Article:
The Six Stages of Collapse
Author: Dmitry Orlov; from Club Orlov
22 Feb 2008: Five Stages of Collapse | 29 Apr 2016: The Sixth Stage of Collapse
Aboriginals were, Cook noted in his journal, entirely inoffensive. But a few actions of Cook's men did enrage them. They were scandalized by the sight of birds being caught and placed in cages, and demanded their immediate release. Imprisoning anyone, animal or person, was to them taboo. They were even more incensed when they saw Cook's men catch not just one, but several turtles. Turtles are slow-breeding, and it is easy to wipe out their local population by indiscriminate poaching, which is why they only allowed the turtles to be taken one at a time, and only by a specially designated person who bore responsibility for the turtles' welfare.
Cook thought them primitive, but he was ignorant of their situation. Knowing what we know, they seem quite advanced. Living on a huge but arid and mostly barren island with few native agriculturally useful plants and no domesticable animals, they understood that their survival was strictly by the grace of the surrounding natural realm. To them, the birds and the turtles were more important than they were, because these animals could survive without them, but they could not survive without these animals.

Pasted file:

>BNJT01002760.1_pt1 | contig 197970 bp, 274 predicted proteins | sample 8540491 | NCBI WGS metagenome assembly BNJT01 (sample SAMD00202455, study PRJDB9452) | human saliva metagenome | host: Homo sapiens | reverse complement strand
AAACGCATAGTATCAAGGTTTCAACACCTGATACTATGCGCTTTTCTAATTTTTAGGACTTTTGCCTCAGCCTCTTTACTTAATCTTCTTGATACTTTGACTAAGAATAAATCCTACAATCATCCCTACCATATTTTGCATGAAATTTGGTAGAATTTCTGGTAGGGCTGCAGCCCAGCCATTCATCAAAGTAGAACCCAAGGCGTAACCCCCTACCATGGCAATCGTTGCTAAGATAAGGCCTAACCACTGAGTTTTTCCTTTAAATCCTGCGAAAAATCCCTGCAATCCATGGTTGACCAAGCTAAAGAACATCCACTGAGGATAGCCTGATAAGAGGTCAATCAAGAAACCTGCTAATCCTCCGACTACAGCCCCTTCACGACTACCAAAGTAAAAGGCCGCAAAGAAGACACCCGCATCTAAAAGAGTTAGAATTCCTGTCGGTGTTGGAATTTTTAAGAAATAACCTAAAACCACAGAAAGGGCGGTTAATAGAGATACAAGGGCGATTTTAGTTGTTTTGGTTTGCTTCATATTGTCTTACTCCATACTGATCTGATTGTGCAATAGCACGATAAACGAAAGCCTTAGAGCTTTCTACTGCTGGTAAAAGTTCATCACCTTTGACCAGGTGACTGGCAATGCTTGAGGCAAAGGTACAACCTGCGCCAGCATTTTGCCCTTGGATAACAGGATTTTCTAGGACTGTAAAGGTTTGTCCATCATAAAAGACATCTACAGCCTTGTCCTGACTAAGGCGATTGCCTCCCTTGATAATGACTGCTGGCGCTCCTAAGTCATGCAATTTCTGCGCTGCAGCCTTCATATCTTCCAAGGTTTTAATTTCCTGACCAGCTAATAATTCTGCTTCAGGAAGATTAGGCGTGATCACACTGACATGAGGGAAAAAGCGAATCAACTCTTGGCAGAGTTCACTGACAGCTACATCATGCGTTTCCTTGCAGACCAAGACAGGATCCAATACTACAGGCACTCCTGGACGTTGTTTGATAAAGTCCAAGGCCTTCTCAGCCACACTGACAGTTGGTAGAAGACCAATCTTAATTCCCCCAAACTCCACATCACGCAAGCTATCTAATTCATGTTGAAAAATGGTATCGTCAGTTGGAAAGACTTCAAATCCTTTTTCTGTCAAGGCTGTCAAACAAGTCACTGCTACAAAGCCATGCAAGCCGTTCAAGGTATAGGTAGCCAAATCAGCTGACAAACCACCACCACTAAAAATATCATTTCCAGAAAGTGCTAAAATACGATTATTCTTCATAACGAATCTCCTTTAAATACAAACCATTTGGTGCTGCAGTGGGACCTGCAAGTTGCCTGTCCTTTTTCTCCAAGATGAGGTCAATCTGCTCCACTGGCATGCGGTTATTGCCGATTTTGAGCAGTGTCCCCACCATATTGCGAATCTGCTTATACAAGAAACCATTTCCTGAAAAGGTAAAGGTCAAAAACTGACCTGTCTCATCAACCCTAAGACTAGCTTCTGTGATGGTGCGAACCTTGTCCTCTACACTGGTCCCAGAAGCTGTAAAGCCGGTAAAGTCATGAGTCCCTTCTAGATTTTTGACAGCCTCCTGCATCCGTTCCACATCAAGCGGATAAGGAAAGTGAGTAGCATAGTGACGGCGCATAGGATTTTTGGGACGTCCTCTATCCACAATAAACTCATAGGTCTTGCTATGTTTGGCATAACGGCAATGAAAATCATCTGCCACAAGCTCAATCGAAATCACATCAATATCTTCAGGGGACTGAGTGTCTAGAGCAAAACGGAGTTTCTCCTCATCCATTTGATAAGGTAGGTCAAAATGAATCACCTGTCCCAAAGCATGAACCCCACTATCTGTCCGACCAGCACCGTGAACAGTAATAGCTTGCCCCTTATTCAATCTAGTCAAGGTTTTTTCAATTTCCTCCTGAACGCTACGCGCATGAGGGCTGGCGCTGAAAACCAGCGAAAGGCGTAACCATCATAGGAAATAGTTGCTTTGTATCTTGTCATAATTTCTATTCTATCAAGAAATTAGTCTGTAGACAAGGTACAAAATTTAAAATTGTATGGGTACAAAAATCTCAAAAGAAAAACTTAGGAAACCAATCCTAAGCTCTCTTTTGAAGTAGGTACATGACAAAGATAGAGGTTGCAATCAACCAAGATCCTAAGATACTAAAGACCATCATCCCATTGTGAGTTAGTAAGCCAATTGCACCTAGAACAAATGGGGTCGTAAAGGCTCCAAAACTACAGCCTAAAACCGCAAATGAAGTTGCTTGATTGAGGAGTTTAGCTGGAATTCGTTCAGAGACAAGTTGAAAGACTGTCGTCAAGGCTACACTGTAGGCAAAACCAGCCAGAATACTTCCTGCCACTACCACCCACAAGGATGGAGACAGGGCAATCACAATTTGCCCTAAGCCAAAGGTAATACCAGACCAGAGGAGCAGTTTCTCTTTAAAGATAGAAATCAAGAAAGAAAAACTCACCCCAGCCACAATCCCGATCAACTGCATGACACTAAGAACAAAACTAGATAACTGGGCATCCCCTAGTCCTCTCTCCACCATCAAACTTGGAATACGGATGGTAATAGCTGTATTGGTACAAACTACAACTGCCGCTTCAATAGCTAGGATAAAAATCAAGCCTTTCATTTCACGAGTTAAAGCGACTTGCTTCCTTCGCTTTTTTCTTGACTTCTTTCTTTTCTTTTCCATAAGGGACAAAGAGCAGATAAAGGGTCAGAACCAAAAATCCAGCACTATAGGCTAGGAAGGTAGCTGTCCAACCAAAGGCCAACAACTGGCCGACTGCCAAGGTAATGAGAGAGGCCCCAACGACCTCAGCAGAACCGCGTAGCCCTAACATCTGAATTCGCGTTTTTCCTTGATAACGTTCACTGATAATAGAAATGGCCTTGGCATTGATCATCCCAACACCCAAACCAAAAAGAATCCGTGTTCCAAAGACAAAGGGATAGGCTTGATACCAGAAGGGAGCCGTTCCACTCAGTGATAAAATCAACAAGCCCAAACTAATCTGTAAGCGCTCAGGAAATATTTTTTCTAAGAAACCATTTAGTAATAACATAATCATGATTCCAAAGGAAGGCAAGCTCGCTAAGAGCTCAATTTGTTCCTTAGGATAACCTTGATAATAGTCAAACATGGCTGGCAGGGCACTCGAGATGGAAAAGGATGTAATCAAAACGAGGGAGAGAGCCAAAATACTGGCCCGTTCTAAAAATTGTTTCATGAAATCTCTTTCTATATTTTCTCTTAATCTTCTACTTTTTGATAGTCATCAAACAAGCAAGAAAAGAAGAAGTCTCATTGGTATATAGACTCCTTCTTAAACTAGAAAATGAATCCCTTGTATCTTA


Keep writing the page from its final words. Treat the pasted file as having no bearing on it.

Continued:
In this article, I proposed a taxonomy of collapse, splitting it out into five stages—financial, commercial, political, social and cultural—and tied each of the five collapse stages to the breaching of a specific level of trust, or faith, in the status quo. Although each stage causes physical, observable changes in the environment, these can be gradual, while the mental flip is generally quite swift, because it is something of a cultural universal that nobody (but a real fool) wants to be the last fool to believe in a lie.
Stage 1: Financial collapse. Faith in “business as usual” is lost.
Stage 2: Commercial collapse. Faith that “the market shall provide” is lost.
Stage 3: Political collapse. Faith that “the government will take care of you” is lost.
Stage 4: Social collapse. Faith that “your people will take care of you” is lost.
Stage 5: Cultural collapse. Faith in “the goodness of humanity” is lost.
Stage 6: Environmental Collapse.
And so it seems that there may not be a happy end to my story of The Five Stages of Collapse, the first three of which (financial, commercial, political) are inevitable, while the last two (social, cultural) are entirely optional but have, alas, already run their course in many parts of the world. Because, you see, there is also the sixth stage which I have previously neglected to mention—environmental collapse—at the end of which we are left without a home, having rendered Earth (our home planet) uninhabitable.
This tragic outcome may not be unavoidable. And if it is not unavoidable, then that's about the only problem left that's worth solving. The solution can be almost arbitrarily expensive in both life and treasure. I would humbly suggest that it's worth all the money in the world, plus a few billion lives, because if a solution isn't found, then that treasure and those lives are forfeit anyway.